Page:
Damian Wayne was a bit of a frustrating character when he was first introduced. He was hot-headed, rude, and didn't play well with others. Batman sent him to the Teen Titans to learn teamwork, but it wasn't long before he left. However, things got a bit different with "Teen Titans: Rebirth" hitting the shelves.

Damian Wayne was one of a few targets selected by a young team organized by the League of Assassins. So he gathered all of the other targets together and formed the New Teen Titans. He has since then become a fearless leader and a master tactician, thanks to his heritage from the Dark Knight. While Damian Wayne was fairly unlikable at first, he has since come into his own and found his own spot in the DC Universe.


There was a smaller Teen Titans story where Ray Palmer led a team of 16-year-olds. However, Ray Palmer himself was changed into a teenager after getting hit by a strange laser in Zero Hour #1. Due to his experience as a Justice League member, he was elected to lead the team.

Needless to say, not only was this version of the Atom fairly disliked, but so was the entire run involving this version of the Teen Titans. Ignoring the fact that Palmer got randomly changed into a teenager, his personality also shifted to go along with this, and that's almost never a good thing. The team was also comprised of heroes that nobody had really heard of at that point, so the run didn't last very long.


Whether he's Changeling or Beast Boy, Garfield Logan has earned a permanent spot on the Teen Titans. Despite turning into any kind of animal, he remains the grounded tether of the group. He's got a lot of heart and emotion, which he expresses to help the team and further his relationship with them.

Many times, Beast Boy has shown the tendency to crack a lot of jokes, but those are all just a cover to prevent him from showing his true fears. Beast Boy dreads losing the people he cares about and does everything he can to keep the Titans together as a result. For example, after the Titans had disbanded, he rejoined a new team in Titans Vol 2 #17 to help keep the group going under the leadership of Wonder Girl.


Captain Marvel Jr. is a character that many people know by name, and there's a good reason for that. He's not a fascinating person -- he simply functions as a sidekick to Captain Marvel. While he was a lighthearted member of the Captain Marvel Family, he ended up having a falling out with his mentor in Power of Shazam! #13. It was then that he joined the Teen Titans.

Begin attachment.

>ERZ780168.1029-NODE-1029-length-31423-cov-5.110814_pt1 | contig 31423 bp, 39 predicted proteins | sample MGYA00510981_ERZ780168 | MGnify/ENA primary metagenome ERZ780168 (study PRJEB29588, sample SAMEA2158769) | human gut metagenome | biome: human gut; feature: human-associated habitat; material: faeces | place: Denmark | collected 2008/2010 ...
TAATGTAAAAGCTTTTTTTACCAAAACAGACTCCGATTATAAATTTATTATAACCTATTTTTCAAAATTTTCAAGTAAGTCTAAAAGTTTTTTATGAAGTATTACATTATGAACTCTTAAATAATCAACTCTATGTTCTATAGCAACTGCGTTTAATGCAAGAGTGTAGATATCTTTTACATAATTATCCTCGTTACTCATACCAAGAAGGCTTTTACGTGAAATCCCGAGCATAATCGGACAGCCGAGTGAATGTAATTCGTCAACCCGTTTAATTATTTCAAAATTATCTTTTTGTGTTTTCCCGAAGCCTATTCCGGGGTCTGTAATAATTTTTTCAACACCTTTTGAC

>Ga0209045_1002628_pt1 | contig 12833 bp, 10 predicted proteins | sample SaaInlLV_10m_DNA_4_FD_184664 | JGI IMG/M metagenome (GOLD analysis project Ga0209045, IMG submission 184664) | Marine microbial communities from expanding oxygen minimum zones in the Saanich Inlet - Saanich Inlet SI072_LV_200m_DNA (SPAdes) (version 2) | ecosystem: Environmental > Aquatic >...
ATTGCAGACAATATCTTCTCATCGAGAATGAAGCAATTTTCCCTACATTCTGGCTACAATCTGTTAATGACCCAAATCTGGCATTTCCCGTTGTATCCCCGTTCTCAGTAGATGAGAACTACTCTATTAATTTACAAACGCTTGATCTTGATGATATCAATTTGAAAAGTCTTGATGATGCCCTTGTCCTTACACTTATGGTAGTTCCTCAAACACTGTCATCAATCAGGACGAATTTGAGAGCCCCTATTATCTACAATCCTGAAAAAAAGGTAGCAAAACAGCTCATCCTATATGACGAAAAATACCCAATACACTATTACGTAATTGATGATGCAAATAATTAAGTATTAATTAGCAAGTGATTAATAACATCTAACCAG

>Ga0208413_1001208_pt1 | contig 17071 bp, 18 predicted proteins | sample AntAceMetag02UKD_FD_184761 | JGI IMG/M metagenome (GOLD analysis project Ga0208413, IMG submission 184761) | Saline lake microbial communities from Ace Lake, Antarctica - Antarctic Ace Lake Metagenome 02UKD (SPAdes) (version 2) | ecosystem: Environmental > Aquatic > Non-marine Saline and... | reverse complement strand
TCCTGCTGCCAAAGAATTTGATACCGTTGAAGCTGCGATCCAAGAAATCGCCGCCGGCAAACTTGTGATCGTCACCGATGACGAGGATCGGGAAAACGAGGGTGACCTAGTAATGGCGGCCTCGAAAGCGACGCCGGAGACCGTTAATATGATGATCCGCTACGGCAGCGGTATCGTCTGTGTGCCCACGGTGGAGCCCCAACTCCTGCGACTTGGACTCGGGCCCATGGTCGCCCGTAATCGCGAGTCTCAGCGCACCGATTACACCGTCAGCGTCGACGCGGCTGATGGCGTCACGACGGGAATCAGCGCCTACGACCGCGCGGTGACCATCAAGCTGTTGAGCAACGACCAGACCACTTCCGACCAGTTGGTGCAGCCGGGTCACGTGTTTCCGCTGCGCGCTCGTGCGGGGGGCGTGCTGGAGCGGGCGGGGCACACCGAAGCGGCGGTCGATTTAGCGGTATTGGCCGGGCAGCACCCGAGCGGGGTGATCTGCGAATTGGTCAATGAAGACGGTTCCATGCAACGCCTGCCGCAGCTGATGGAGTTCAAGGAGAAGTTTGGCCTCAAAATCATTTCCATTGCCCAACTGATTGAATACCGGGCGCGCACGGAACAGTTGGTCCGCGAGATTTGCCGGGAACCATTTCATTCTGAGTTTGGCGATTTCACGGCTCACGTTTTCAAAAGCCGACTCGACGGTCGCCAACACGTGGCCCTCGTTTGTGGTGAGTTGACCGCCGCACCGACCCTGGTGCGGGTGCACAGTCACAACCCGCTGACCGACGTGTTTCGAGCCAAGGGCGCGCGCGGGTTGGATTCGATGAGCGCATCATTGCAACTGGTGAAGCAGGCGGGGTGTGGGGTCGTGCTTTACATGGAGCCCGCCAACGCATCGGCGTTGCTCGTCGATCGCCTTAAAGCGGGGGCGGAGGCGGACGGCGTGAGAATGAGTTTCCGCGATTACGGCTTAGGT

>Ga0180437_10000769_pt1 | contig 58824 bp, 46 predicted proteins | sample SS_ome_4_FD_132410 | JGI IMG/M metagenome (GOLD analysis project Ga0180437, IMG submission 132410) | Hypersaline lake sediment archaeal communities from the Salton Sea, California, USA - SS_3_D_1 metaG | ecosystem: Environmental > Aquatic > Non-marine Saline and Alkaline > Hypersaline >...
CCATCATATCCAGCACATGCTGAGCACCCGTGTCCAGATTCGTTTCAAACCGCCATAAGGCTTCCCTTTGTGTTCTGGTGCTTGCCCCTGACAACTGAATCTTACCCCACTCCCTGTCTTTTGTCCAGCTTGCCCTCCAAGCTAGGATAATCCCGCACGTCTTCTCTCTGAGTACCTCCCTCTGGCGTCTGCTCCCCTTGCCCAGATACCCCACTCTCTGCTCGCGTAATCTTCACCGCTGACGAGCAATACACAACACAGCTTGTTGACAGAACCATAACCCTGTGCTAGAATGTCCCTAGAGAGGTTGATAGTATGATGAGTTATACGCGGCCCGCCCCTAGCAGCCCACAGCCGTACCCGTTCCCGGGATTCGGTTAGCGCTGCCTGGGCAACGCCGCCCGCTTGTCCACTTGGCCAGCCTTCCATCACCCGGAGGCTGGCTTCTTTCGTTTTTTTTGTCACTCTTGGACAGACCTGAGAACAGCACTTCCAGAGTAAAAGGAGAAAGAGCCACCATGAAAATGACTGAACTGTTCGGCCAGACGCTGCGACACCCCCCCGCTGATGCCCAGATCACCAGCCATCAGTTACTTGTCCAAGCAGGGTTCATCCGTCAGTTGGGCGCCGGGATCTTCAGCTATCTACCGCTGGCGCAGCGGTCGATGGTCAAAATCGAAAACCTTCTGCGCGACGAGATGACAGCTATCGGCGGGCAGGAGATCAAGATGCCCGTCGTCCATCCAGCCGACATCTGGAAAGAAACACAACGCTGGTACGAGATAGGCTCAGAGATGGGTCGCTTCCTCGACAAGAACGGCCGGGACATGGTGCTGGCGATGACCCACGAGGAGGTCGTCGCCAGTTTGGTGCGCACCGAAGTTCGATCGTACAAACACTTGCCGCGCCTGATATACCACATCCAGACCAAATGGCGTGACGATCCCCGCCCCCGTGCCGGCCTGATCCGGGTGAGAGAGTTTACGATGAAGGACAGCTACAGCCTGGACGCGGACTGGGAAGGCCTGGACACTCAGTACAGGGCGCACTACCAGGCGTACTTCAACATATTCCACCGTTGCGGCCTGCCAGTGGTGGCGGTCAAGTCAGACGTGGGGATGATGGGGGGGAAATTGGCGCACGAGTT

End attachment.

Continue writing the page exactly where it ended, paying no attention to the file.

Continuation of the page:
Jr. didn't remain on the team very long, considering the fact that he wasn't fun to watch. He started a romance with Argent, but instead of having it develop as the team progressed, we only got to see it unfold as the two of them went on a crappy date and Jr. wasn't able to pay the bill. He also started calling himself "CM3" so that people wouldn't confuse him with the other Marvel Family members.


If you think Legends of Tomorrow had the "outcasts form a team" dynamic had it down pat, Raven would have a few things to say about that. She was the daughter of an interdimensional demon known as Trigon. Because of this, she had access to all kinds of unspeakable power. Instead of going the route of her father, she decided to come to Earth and fight alongside the Teen Titans.

Raven brings an interesting dynamic to the team, as she tends to suppress her emotions and be much more brooding in the process. It took her a while to open up, but she came out of her shell at times, especially to the prodding of Beast Boy. She even helped her new friends fight her father when he tried to destroy the world.


Wonder Girl was a fairly decent character in the comics, having both a connection to Donna Troy (one of the original Teen Titans members) as well as Connor Kent. However, a lot of the draw in her character was done away with in the Young Justice TV show.

In it, she wasn't brought into the fold until the second season of the show, and that's probably a good thing. Wonder Girl was portrayed as a giddy and annoying teenager who idolized Wonder Woman (as there was no time to introduce Donna Troy to the show). However, she expressed her love for Wonder Woman and combat above anything else -- to the point where she was like some crazy fan girl who would fail in an actual battle.